Abraham Galloway, an African-American bricklayer by trade, became a leader of the abolition cause and built a network of freedom fighters deep in the Slave South.
The Unemployed People's Movement: Leftists, Liberals, and Labor in Georgia, 1929-1941 challenges the notion that Southern white workers were incapable of action with African Americans.
I had some mind-traveling to do in reading "Roberta's Fire," by Texas songwriter-singer-journalist Kelly Sinclair.
More historians are beginning to paint a more objective, balanced, and positive picture of the role of the CPUSA in the U.S. labor movement.
"Opposing Jim Crow: African Americans and the Soviet Indictment of U.S. Racism, 1928-1937" critically investigates what she calls "Soviet antiracism."
Koenker also paints a vivid, detailed picture of a government sincerely attempting to live up to its promise of "the good life" for its citizens.
Adilifu Nama's Super Black: American Pop Culture and Black Superheroes does a great job of introducing many of today's comic book fans with the history of African Americans in comic books and pop culture generally.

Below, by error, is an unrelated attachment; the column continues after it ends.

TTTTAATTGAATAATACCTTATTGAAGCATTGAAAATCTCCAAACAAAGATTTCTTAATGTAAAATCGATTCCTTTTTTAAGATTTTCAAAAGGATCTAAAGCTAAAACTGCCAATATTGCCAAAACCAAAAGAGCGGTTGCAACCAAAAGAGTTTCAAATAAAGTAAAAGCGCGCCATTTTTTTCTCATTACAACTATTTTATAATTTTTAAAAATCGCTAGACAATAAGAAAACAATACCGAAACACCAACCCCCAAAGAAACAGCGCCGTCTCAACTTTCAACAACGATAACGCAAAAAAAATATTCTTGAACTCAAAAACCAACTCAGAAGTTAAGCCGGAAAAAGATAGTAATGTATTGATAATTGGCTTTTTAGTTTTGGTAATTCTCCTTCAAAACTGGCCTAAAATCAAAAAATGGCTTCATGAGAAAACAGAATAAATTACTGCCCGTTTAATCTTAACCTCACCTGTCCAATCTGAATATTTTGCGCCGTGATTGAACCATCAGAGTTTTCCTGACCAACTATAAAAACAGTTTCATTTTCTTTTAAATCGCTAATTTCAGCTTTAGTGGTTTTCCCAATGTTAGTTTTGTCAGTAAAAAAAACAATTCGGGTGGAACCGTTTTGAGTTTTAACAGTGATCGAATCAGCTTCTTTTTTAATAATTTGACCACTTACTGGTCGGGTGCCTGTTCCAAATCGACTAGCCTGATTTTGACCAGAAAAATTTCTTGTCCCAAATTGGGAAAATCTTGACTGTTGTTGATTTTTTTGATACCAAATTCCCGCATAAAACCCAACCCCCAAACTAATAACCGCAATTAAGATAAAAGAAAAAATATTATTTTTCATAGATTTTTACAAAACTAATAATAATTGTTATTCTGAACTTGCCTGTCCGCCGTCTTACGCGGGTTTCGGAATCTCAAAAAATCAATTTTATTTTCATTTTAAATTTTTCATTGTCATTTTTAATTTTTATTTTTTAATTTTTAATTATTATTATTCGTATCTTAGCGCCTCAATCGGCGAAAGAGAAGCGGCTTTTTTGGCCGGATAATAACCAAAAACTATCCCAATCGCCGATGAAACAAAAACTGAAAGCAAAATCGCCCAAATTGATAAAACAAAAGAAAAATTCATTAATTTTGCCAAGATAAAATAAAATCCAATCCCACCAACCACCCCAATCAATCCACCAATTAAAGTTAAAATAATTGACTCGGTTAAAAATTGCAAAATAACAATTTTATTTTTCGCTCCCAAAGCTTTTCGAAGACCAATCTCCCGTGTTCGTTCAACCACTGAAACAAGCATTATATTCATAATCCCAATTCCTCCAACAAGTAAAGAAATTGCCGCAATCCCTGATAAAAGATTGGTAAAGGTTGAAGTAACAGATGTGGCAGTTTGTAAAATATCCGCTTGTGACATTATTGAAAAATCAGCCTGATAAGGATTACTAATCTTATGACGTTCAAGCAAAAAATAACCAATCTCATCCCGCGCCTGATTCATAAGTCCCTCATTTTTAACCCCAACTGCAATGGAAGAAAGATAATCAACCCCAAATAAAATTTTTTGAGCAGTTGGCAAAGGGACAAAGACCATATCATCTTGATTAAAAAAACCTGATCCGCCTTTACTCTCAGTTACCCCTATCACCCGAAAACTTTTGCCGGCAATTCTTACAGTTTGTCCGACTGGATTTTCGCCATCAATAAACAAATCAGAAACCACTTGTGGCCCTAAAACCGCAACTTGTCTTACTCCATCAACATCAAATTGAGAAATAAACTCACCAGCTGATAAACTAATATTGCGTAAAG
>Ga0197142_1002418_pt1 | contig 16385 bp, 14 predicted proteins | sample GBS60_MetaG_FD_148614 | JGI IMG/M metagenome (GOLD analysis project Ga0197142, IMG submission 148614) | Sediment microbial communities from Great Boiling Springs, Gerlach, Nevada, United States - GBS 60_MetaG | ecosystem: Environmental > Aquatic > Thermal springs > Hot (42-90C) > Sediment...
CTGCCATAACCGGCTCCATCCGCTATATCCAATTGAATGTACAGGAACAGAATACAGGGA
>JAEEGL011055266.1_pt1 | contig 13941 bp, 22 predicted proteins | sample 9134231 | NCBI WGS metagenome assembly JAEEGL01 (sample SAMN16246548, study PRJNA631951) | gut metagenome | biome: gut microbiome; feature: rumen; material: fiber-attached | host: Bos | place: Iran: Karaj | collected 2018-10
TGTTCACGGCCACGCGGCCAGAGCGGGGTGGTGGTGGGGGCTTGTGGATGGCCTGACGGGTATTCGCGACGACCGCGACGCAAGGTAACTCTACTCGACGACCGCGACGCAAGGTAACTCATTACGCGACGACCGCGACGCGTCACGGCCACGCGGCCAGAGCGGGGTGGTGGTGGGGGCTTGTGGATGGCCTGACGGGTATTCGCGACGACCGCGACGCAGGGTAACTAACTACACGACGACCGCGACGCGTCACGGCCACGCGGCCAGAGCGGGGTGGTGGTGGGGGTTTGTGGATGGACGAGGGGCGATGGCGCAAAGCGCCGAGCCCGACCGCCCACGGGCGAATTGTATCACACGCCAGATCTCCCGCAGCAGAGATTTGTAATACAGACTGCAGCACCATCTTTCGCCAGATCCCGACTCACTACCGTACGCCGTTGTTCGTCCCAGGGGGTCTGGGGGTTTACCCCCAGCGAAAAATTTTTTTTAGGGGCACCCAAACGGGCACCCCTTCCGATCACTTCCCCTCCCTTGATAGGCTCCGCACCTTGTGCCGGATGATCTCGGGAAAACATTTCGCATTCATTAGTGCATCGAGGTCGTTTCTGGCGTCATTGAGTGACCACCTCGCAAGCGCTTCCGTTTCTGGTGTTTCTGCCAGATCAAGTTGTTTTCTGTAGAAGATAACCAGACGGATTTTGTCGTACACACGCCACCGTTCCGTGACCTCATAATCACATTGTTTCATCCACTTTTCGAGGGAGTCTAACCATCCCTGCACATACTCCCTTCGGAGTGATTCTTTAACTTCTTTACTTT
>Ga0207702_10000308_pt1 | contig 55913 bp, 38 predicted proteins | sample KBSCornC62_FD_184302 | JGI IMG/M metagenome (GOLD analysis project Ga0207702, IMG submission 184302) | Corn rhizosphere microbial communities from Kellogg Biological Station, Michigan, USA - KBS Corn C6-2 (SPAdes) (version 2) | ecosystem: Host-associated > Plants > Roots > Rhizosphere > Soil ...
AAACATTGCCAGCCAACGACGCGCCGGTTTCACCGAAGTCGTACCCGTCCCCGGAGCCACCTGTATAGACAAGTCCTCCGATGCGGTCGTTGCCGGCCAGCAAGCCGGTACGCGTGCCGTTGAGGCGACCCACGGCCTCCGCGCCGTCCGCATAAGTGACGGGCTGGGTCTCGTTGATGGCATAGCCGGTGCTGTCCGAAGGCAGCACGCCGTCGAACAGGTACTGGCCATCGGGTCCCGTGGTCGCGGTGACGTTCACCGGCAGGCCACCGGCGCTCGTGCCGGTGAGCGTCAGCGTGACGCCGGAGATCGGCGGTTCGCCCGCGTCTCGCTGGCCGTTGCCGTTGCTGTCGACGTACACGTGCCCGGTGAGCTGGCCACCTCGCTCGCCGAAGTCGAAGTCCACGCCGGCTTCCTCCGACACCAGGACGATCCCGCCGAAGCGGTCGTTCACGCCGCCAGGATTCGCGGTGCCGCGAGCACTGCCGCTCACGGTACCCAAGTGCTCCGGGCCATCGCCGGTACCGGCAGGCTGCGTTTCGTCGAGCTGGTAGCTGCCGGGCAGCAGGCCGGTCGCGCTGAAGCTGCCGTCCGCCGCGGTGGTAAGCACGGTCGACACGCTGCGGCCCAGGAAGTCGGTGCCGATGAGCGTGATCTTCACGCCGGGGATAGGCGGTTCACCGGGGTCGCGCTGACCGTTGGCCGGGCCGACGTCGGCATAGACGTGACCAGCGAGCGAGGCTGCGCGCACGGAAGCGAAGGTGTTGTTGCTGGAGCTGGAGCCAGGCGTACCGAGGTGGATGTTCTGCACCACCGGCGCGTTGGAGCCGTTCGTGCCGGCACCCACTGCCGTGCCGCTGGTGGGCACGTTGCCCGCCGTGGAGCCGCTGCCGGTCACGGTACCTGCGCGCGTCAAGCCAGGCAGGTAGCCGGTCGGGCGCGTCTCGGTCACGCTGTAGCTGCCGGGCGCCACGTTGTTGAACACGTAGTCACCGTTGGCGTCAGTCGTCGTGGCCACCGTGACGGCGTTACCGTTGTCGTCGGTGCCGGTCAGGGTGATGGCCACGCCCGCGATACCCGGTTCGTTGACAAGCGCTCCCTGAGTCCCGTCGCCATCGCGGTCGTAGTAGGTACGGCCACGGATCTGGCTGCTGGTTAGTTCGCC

Night People and Other Tales of Working New York is a new collection of short stories and poems reflecting the struggles of average citizens and workers in New York City and beyond.
The Good Lord Bird, the adventures of a disguised black child caught up in John Brown's abolitionist crusade, was the winner of the National Book Award for fiction.
In Gerald Horne's new book, "Black Revolutionary: William Patterson and the Globalization of the African American Freedom Struggle," we are privy to William L. Patterson's transformation from well-to-do lawyer to a revolutionary.